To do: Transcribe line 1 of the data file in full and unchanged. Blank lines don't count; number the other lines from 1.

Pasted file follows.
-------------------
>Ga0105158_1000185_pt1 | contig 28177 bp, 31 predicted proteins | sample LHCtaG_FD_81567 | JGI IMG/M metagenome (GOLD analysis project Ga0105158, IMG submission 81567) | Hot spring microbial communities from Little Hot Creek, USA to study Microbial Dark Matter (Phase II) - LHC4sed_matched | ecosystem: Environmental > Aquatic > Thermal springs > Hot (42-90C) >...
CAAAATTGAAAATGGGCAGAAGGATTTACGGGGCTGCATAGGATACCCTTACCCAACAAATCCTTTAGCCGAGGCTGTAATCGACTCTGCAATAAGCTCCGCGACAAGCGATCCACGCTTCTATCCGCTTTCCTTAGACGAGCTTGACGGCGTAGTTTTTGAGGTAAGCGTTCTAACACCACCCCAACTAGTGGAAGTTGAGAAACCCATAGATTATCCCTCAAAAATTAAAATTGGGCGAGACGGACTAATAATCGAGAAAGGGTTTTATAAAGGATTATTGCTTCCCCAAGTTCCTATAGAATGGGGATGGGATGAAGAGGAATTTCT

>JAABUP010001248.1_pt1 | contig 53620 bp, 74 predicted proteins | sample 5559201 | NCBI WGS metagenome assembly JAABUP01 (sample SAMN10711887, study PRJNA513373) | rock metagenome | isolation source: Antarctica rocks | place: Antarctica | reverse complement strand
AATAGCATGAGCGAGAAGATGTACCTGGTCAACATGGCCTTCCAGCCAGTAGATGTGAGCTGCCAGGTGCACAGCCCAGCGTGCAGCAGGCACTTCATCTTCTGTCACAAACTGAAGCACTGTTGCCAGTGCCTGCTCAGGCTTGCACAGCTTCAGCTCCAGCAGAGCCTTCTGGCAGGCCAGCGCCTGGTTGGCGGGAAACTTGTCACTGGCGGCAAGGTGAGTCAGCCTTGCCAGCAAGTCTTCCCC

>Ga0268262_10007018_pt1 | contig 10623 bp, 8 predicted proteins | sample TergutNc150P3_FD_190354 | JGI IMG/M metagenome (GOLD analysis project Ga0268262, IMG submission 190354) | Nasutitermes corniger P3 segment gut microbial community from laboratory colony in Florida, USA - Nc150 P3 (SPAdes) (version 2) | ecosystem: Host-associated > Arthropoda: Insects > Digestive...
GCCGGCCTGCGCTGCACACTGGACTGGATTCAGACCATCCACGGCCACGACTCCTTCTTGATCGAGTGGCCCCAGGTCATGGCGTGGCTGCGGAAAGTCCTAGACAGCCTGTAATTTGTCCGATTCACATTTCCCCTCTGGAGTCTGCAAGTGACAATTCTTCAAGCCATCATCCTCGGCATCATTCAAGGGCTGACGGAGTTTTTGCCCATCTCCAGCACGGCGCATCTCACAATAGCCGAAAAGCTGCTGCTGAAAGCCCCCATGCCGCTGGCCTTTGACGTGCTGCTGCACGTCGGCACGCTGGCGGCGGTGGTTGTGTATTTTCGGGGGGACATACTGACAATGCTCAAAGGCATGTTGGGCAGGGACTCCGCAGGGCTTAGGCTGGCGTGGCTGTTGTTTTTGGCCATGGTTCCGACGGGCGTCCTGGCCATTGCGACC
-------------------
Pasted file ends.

>Ga0105158_1000185_pt1 | contig 28177 bp, 31 predicted proteins | sample LHCtaG_FD_81567 | JGI IMG/M metagenome (GOLD analysis project Ga0105158, IMG submission 81567) | Hot spring microbial communities from Little Hot Creek, USA to study Microbial Dark Matter (Phase II) - LHC4sed_matched | ecosystem: Environmental > Aquatic > Thermal springs > Hot (42-90C) >...